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Classic Cars – The Ford Capri
In January 1969, a few months before man walked on the moon, Ford introduced the new Capri in Europe, in an attempt to capitalize on the huge success the Capri’s American cousin the Mustang had enjoyed in the pony car and sports car market. a decade.
When the Mark 1 Capri was launched at the Brussels Motor Show with the slogan ‘The Car You Always Promised’ it was an instant success with the baby generation.
Within a year of production, nearly one in four Ford cars sold in Europe was a Capri.
In 1970 almost 250,000 Capris were sold. The car was assembled in Liverpool and Dagenham in the UK and at Ford’s plants in Ghent, Belgium and Cologne, Germany. In 1973 the millionth Capri RS 2600 rolled off the production line at Ford’s Halewood plant in Liverpool.
The initial success in Europe led Ford to introduce the car to the US and Australian markets in 1970 and confirmed the production of two more models, the Mark 2 and Mark 3 Capris.
The Capri Mark 1 was a fast-looking sports car with a long bonnet, two wide-opening doors, a low roof covered in black vinyl, round windows, fake air intakes and alloy wheels and a distinctive hockey stick shaped indigo that ran the length of the side. of the car. The interior of the car was designed with plastic and fake wood to resemble the cars of the 1970s. Inside the car had spacious back seat room and according to a Ford advertisement at the time ‘We’d call the new Capri a 2+2 but there’s plenty of room in the back’.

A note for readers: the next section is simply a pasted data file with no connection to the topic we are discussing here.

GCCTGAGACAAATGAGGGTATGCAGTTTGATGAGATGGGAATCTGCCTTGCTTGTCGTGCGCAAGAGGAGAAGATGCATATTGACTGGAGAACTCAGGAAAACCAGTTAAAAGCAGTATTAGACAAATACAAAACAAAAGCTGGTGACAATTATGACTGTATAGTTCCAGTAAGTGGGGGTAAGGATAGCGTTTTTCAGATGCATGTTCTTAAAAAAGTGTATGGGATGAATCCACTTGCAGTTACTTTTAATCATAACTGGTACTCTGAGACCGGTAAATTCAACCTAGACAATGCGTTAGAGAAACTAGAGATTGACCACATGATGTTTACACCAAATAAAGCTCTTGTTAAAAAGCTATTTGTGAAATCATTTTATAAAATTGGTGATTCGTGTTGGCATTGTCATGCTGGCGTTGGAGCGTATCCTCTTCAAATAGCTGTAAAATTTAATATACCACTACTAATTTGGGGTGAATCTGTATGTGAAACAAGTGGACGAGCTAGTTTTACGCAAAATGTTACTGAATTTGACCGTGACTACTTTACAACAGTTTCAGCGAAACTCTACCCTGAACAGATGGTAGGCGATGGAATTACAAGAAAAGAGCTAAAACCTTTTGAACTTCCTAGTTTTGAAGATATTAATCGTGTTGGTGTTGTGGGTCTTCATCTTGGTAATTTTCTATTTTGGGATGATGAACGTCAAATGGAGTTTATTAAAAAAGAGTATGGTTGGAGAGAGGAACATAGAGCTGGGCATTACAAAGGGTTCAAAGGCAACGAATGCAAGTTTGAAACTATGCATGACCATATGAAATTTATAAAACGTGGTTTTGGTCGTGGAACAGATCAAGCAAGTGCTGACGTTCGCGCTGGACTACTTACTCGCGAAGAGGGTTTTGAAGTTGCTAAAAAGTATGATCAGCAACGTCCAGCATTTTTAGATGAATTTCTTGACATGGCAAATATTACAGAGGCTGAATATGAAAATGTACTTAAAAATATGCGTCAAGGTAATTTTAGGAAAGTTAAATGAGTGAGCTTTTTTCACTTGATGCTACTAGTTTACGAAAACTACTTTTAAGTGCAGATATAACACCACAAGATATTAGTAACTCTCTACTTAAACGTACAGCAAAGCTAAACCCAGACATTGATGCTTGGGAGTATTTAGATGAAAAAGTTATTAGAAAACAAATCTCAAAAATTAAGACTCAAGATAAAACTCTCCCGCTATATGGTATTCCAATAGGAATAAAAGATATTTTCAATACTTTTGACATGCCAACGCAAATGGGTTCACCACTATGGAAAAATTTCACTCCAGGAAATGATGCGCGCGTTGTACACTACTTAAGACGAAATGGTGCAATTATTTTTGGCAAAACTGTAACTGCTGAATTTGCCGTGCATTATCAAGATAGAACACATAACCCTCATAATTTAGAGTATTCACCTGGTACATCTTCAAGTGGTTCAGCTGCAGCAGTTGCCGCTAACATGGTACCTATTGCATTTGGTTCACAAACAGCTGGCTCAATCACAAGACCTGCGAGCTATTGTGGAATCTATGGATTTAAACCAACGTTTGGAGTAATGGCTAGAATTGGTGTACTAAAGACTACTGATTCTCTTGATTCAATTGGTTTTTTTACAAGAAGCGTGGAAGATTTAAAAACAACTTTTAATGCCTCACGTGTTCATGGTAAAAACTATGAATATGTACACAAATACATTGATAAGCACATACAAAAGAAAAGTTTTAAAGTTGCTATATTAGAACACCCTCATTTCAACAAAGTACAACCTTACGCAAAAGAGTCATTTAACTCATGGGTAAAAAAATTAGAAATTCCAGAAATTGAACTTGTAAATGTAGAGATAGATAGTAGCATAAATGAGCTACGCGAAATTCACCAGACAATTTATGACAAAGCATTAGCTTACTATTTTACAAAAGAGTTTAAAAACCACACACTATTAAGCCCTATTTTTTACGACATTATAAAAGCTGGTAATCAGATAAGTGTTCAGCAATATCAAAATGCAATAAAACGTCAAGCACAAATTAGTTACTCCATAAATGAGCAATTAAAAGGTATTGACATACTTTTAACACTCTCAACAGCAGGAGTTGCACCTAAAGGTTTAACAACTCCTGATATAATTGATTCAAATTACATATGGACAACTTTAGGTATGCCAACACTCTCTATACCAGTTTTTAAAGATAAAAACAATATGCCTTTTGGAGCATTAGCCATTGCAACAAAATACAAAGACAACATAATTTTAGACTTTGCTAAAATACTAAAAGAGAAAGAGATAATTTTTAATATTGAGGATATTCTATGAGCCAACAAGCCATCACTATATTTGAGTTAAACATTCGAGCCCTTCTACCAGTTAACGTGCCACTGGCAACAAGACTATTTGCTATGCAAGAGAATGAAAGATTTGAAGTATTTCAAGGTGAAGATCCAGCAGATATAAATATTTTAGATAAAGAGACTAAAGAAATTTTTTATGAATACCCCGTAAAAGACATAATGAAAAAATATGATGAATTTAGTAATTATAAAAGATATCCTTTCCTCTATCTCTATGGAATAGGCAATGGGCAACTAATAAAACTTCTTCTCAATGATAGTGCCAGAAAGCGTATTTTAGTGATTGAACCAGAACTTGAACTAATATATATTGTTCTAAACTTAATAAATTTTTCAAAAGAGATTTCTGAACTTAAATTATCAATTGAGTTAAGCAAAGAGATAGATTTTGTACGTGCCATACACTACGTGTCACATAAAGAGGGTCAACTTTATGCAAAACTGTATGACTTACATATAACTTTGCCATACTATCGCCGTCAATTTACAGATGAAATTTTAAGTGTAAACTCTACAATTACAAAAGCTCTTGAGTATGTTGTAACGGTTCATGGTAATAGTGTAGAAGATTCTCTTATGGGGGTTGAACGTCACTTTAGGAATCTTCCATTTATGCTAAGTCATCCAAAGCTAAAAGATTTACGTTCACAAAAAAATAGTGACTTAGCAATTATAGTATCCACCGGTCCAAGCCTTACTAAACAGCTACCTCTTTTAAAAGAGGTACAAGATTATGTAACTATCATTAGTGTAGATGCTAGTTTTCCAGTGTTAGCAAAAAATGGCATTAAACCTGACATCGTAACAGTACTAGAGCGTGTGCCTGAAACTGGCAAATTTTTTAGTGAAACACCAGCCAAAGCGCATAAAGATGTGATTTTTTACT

The Capri came with a host of engine modifications and many features and parts borrowed directly from the Ford Escort launched two years earlier. This meant that the car had a conventional front-mounted engine and rear-wheel drive.
The most popular Capri sold in the UK was the 1600cc version with L, GL or XL trim to complete its look and interior design. With a manual gearbox the car would struggle to reach 100 mph but the buying public didn’t care about performance in 1969, they were more interested in value for money style and value. The base 1300cc model for the fuel efficient or shy driver starts from just £890 on the road. A two-litre version of the zippy was sold for £1088. The range of Capris offered was so large that no dealer could stock all the varieties. Incredibly the car has front disc brakes and rack and pinion steering as standard, but on early models you had to ask for seat belts as extras!
At its base the 1300 Capri was a stuggling drive with a pushrod engine, but the 1600 crossflow Kent engine with a Pinto overhead camshaft cylinder head gave the car lively performance. The 2000 was a different machine again V4 Essex Ford engine.
The handling of the Ford Capri can best be described as awkward and like the Mustang it involves a lot of oversteer. In the dry the car was manageable and fun to drive, but in the rain it could punish an unaccustomed driver with severe rear wheel drag and slippage.
This became more apparent with the later big engine versions such as the 3000 GT and the mark 3 2.8i, which were quickly classified in the top insurance groups. The Capri, like many cars produced at the time was notorious for rust.
The iconic design was loved for better or worse. The car was often shown on TV screens and in films with police and robbers chasing the car. This may have led to the rise of the British ‘Boy Racer’ which was fond of soup and later versions were modified. The Capri was a popular ‘joy ride’ car with thieves and its safety led to the Mark 3 being the most stolen car in the UK in the 1980s.
As the Capri aged the model changed to be more subtle than mechanical, for example the distinctive square headlights of the Mark 2 Capri, which consequently abandoned a successful sales formula. Production of the Mark 1 ended in 1974 and was replaced by the Mark 2 Capri which was built from 1974 to 1978. The Mark 3 Capri was built from 1978 until the last car rolled off the production lines in 1986. All in all almost two million. Ford Capris graced our streets in the 1970s and 80s.
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